What works for Russia and Norway should work for Canada and the United States when it comes to resolving a drawn-out dispute over the territorial boundary in the Beaufort Sea, said Canada’s Foreign Affairs Minister Lawrence Cannon.
In making an open appeal to the U.S. to embark on serious negotiations, he noted that Russia and Norway have recently resolved their own long-standing disagreement over Arctic sovereignty.
Delivering the keynote address at the 40th annual Washington Conference on the Americas, Cannon said Canada and the U.S. ought to be able to do the same “as economic partners and best friends, sharing the longest border in the world.”
But the two countries have been unable to settle the offshore Beaufort dividing line and controls over shipping in the Northwest Passage — both of critical importance with offshore oil and gas development in the spotlight and in the midst of international efforts to resolve the future of resource exploitation under a United Nations treaty on continental shelves. Cannon said the “extent to which there may be overlaps with the U.S. extended continental shelf in the Beaufort is not yet known, but that should not keep our two countries from resolving that dispute.”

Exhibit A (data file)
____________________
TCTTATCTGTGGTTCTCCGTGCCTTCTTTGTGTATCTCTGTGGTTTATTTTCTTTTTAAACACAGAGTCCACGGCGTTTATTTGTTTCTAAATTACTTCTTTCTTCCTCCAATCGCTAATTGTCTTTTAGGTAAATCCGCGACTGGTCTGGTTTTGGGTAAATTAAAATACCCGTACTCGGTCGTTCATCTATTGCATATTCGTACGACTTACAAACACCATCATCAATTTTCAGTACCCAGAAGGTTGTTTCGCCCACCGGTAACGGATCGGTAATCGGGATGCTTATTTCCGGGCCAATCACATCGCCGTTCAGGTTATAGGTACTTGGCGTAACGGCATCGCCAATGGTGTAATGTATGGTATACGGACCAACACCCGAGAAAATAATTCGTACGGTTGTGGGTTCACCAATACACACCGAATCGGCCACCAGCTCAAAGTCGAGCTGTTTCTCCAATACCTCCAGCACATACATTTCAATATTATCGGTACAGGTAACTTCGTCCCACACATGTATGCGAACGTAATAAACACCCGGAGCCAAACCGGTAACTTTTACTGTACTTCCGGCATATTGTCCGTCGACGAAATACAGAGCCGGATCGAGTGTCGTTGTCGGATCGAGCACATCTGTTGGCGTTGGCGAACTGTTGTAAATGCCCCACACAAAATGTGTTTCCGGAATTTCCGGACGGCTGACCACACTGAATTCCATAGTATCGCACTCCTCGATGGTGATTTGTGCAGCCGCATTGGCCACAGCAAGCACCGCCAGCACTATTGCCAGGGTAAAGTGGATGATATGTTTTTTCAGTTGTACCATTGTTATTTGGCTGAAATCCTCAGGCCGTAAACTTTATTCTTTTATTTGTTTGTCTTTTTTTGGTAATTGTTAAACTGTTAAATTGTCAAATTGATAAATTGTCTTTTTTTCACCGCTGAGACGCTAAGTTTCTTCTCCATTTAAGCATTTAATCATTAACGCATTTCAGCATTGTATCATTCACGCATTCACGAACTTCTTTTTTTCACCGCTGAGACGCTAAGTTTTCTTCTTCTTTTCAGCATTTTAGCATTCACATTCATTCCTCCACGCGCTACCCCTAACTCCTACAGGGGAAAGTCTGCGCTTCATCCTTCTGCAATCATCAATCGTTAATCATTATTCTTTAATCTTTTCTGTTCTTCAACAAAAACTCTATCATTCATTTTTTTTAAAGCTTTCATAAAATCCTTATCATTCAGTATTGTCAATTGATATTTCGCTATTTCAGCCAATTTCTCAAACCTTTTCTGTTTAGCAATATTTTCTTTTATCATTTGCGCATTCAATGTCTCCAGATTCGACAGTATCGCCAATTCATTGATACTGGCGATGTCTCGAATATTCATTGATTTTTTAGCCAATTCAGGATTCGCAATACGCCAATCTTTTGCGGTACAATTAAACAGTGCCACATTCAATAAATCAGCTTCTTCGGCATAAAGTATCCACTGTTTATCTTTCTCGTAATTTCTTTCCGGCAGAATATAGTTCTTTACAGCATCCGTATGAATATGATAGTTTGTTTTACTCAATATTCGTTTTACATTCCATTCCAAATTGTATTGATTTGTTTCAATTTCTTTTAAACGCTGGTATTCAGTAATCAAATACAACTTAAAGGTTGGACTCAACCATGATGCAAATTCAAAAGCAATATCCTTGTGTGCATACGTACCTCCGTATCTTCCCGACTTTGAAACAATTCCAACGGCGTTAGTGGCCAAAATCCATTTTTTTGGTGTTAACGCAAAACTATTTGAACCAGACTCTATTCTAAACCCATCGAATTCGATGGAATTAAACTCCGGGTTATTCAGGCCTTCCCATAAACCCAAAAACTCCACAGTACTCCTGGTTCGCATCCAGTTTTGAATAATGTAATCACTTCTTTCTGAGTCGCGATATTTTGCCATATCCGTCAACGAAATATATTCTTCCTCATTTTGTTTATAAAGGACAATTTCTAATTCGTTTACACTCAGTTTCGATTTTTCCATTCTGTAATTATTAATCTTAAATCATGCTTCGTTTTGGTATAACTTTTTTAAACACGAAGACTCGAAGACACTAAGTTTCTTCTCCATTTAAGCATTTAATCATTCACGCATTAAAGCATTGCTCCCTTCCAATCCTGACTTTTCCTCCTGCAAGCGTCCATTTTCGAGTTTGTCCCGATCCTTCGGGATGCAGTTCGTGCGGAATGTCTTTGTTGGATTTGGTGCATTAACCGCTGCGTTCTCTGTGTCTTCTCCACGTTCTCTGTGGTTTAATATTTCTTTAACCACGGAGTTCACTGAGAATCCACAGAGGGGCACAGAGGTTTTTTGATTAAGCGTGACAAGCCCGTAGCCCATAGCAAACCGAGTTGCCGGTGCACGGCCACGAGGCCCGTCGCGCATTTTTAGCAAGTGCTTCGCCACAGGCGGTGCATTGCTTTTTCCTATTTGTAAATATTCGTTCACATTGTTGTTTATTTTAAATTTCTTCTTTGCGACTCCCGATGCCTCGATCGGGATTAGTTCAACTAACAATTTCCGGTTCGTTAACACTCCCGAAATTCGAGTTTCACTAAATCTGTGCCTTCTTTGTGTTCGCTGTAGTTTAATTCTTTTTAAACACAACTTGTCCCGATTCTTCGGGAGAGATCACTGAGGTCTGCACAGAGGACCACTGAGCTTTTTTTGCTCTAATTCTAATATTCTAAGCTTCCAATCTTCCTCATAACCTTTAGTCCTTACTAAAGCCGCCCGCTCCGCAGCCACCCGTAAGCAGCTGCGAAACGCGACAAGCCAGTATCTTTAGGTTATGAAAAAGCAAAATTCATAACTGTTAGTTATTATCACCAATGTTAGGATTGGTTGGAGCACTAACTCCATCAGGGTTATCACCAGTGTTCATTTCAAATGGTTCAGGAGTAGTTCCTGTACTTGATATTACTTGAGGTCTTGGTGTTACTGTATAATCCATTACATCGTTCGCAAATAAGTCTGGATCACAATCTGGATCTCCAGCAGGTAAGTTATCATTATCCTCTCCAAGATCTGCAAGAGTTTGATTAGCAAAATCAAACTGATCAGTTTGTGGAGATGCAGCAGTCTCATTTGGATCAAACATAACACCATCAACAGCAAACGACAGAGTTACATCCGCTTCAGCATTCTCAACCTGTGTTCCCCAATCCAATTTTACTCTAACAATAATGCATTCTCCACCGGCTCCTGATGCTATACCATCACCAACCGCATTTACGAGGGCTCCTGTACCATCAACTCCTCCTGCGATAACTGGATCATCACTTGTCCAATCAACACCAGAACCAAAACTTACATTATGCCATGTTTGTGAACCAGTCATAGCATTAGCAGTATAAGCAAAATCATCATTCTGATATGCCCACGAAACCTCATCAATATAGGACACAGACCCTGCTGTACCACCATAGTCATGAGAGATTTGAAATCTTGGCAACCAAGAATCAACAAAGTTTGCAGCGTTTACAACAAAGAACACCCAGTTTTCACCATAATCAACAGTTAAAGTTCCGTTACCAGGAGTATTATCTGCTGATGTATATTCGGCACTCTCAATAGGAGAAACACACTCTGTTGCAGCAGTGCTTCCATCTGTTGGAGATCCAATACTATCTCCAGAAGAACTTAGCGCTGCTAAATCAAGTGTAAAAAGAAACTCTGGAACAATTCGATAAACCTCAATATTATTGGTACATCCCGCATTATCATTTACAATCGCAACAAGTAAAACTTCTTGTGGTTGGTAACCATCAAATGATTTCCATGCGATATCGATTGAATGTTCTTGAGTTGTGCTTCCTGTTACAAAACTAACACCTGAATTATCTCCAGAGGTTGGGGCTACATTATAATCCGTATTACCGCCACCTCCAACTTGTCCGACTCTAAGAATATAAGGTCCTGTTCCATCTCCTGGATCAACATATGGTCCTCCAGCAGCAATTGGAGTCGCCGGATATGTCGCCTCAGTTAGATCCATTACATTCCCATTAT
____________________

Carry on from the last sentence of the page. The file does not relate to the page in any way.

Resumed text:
He said the Gulf of Mexico disaster underscores the dangerous nature of offshore drilling, but noted that Arctic oil and gas production could be a “commercial activity of immense potential.”
University of British Columbia professor Michael Buyers, who specializes in global politics and international law and is author of Who Owns the Arctic?, said Cannon’s speech is evidence of a Canadian government desire to resolve Arctic boundary disagreements.
He also said Canada’s apparent willingness to enter negotiations, taking up a U.S. invitation — an interpretation echoed by a spokeswoman for Cannon who said the minister’s speech was intended to send a clear message: “Let’s talk about this and accelerate it.”